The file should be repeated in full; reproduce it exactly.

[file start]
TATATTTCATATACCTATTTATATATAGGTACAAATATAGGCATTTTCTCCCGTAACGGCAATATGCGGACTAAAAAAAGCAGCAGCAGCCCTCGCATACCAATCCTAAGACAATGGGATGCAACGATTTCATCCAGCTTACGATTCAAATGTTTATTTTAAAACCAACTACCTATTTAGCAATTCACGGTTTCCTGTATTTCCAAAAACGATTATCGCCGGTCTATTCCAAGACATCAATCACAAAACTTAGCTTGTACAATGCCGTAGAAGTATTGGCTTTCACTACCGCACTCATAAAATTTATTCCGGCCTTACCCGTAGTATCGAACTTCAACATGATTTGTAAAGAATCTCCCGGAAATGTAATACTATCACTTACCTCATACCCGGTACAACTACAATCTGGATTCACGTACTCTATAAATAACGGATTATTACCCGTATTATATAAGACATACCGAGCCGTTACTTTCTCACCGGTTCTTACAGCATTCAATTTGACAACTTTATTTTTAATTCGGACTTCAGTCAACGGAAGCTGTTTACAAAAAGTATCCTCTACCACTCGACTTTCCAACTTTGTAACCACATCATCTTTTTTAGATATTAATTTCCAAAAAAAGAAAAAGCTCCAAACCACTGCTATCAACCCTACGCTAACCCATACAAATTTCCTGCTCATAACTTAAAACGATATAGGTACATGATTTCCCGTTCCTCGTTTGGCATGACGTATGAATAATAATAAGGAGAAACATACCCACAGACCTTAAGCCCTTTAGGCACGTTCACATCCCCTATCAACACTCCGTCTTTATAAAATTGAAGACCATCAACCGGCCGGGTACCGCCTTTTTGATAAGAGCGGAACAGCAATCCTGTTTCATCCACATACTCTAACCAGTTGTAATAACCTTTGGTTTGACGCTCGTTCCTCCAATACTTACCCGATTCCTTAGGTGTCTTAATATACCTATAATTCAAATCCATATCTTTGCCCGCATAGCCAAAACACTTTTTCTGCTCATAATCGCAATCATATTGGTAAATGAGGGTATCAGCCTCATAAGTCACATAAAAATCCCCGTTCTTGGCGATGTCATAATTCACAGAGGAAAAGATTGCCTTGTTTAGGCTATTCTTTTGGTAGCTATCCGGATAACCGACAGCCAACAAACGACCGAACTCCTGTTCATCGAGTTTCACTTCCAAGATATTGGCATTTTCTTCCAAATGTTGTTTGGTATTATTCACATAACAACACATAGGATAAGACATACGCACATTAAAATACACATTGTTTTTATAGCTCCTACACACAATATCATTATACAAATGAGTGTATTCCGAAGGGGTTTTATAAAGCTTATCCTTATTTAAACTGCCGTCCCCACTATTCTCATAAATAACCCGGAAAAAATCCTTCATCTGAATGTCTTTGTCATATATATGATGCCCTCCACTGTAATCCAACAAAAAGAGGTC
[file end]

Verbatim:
TATATTTCATATACCTATTTATATATAGGTACAAATATAGGCATTTTCTCCCGTAACGGCAATATGCGGACTAAAAAAAGCAGCAGCAGCCCTCGCATACCAATCCTAAGACAATGGGATGCAACGATTTCATCCAGCTTACGATTCAAATGTTTATTTTAAAACCAACTACCTATTTAGCAATTCACGGTTTCCTGTATTTCCAAAAACGATTATCGCCGGTCTATTCCAAGACATCAATCACAAAACTTAGCTTGTACAATGCCGTAGAAGTATTGGCTTTCACTACCGCACTCATAAAATTTATTCCGGCCTTACCCGTAGTATCGAACTTCAACATGATTTGTAAAGAATCTCCCGGAAATGTAATACTATCACTTACCTCATACCCGGTACAACTACAATCTGGATTCACGTACTCTATAAATAACGGATTATTACCCGTATTATATAAGACATACCGAGCCGTTACTTTCTCACCGGTTCTTACAGCATTCAATTTGACAACTTTATTTTTAATTCGGACTTCAGTCAACGGAAGCTGTTTACAAAAAGTATCCTCTACCACTCGACTTTCCAACTTTGTAACCACATCATCTTTTTTAGATATTAATTTCCAAAAAAAGAAAAAGCTCCAAACCACTGCTATCAACCCTACGCTAACCCATACAAATTTCCTGCTCATAACTTAAAACGATATAGGTACATGATTTCCCGTTCCTCGTTTGGCATGACGTATGAATAATAATAAGGAGAAACATACCCACAGACCTTAAGCCCTTTAGGCACGTTCACATCCCCTATCAACACTCCGTCTTTATAAAATTGAAGACCATCAACCGGCCGGGTACCGCCTTTTTGATAAGAGCGGAACAGCAATCCTGTTTCATCCACATACTCTAACCAGTTGTAATAACCTTTGGTTTGACGCTCGTTCCTCCAATACTTACCCGATTCCTTAGGTGTCTTAATATACCTATAATTCAAATCCATATCTTTGCCCGCATAGCCAAAACACTTTTTCTGCTCATAATCGCAATCATATTGGTAAATGAGGGTATCAGCCTCATAAGTCACATAAAAATCCCCGTTCTTGGCGATGTCATAATTCACAGAGGAAAAGATTGCCTTGTTTAGGCTATTCTTTTGGTAGCTATCCGGATAACCGACAGCCAACAAACGACCGAACTCCTGTTCATCGAGTTTCACTTCCAAGATATTGGCATTTTCTTCCAAATGTTGTTTGGTATTATTCACATAACAACACATAGGATAAGACATACGCACATTAAAATACACATTGTTTTTATAGCTCCTACACACAATATCATTATACAAATGAGTGTATTCCGAAGGGGTTTTATAAAGCTTATCCTTATTTAAACTGCCGTCCCCACTATTCTCATAAATAACCCGGAAAAAATCCTTCATCTGAATGTCTTTGTCATATATATGATGCCCTCCACTGTAATCCAACAAAAAGAGGTC